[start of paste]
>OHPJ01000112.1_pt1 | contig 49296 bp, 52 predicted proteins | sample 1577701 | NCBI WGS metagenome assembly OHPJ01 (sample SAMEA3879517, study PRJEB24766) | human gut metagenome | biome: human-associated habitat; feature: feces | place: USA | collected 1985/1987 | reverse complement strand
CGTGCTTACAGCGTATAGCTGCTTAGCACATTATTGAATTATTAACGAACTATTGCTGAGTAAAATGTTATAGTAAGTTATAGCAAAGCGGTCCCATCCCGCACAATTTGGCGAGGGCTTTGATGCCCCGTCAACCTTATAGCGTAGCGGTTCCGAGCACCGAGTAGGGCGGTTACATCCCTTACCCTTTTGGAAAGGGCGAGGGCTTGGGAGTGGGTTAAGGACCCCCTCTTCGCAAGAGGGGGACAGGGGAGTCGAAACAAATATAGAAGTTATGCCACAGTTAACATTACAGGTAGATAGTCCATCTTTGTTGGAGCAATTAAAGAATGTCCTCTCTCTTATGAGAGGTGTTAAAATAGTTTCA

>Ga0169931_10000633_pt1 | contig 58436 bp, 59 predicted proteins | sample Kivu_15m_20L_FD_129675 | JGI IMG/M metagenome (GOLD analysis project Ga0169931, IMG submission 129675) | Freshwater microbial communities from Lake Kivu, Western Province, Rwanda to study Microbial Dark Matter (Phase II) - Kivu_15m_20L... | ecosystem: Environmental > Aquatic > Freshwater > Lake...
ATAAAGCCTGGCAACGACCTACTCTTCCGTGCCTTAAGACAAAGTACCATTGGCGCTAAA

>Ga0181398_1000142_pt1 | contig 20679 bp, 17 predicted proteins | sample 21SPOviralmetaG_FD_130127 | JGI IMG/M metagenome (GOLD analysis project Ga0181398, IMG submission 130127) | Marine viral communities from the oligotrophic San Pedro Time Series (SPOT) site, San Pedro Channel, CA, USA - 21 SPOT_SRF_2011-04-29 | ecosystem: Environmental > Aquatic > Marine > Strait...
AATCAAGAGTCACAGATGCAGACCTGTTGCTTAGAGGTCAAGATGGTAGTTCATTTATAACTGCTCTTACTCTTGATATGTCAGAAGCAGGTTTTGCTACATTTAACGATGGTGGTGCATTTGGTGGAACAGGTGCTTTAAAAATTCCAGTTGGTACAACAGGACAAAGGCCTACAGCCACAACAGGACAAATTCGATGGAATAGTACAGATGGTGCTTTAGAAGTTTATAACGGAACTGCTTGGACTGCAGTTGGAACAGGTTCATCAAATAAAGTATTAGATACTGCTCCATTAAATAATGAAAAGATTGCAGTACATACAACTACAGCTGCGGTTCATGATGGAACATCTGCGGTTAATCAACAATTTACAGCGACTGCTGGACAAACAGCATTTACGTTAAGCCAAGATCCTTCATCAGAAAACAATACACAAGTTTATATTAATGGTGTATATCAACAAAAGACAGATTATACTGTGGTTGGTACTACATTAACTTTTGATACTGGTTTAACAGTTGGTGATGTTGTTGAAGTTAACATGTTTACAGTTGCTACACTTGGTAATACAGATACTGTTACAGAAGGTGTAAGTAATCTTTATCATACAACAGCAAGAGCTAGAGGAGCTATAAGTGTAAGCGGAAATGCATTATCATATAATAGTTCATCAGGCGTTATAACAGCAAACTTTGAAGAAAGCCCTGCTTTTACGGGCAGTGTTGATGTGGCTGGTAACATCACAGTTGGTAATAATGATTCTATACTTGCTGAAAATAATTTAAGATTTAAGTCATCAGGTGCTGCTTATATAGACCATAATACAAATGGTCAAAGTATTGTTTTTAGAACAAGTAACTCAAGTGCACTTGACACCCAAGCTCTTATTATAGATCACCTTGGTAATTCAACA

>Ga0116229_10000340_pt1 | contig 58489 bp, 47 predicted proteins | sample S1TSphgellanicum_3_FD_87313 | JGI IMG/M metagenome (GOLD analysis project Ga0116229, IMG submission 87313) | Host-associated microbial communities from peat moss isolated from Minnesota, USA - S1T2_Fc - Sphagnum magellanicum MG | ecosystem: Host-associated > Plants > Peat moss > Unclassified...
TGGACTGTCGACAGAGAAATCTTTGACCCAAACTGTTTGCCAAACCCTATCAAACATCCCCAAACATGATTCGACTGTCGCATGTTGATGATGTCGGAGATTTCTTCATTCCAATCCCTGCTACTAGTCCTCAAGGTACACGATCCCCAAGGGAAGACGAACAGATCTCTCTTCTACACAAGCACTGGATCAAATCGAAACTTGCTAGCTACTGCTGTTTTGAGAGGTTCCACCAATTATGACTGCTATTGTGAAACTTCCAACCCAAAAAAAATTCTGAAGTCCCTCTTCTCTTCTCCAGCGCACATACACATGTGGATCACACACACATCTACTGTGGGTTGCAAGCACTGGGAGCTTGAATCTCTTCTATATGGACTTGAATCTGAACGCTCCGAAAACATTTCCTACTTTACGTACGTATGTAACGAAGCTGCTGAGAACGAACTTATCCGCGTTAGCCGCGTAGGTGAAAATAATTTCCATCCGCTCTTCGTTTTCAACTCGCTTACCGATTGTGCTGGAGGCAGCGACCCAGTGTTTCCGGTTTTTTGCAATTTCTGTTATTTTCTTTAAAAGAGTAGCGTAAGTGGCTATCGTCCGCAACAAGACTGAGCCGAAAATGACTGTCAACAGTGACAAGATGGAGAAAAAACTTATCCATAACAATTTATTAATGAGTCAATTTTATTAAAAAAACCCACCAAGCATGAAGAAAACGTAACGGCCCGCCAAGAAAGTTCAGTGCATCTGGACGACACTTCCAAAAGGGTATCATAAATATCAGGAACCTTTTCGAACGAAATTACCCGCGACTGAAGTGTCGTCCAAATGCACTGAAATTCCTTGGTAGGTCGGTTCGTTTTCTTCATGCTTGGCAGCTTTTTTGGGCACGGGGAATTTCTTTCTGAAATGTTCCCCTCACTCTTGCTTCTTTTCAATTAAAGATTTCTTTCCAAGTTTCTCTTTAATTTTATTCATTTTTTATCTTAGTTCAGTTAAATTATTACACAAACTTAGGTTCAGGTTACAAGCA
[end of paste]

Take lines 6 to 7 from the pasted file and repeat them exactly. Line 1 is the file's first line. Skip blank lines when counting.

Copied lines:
AATCAAGAGTCACAGATGCAGACCTGTTGCTTAGAGGTCAAGATGGTAGTTCATTTATAACTGCTCTTACTCTTGATATGTCAGAAGCAGGTTTTGCTACATTTAACGATGGTGGTGCATTTGGTGGAACAGGTGCTTTAAAAATTCCAGTTGGTACAACAGGACAAAGGCCTACAGCCACAACAGGACAAATTCGATGGAATAGTACAGATGGTGCTTTAGAAGTTTATAACGGAACTGCTTGGACTGCAGTTGGAACAGGTTCATCAAATAAAGTATTAGATACTGCTCCATTAAATAATGAAAAGATTGCAGTACATACAACTACAGCTGCGGTTCATGATGGAACATCTGCGGTTAATCAACAATTTACAGCGACTGCTGGACAAACAGCATTTACGTTAAGCCAAGATCCTTCATCAGAAAACAATACACAAGTTTATATTAATGGTGTATATCAACAAAAGACAGATTATACTGTGGTTGGTACTACATTAACTTTTGATACTGGTTTAACAGTTGGTGATGTTGTTGAAGTTAACATGTTTACAGTTGCTACACTTGGTAATACAGATACTGTTACAGAAGGTGTAAGTAATCTTTATCATACAACAGCAAGAGCTAGAGGAGCTATAAGTGTAAGCGGAAATGCATTATCATATAATAGTTCATCAGGCGTTATAACAGCAAACTTTGAAGAAAGCCCTGCTTTTACGGGCAGTGTTGATGTGGCTGGTAACATCACAGTTGGTAATAATGATTCTATACTTGCTGAAAATAATTTAAGATTTAAGTCATCAGGTGCTGCTTATATAGACCATAATACAAATGGTCAAAGTATTGTTTTTAGAACAAGTAACTCAAGTGCACTTGACACCCAAGCTCTTATTATAGATCACCTTGGTAATTCAACA

>Ga0116229_10000340_pt1 | contig 58489 bp, 47 predicted proteins | sample S1TSphgellanicum_3_FD_87313 | JGI IMG/M metagenome (GOLD analysis project Ga0116229, IMG submission 87313) | Host-associated microbial communities from peat moss isolated from Minnesota, USA - S1T2_Fc - Sphagnum magellanicum MG | ecosystem: Host-associated > Plants > Peat moss > Unclassified...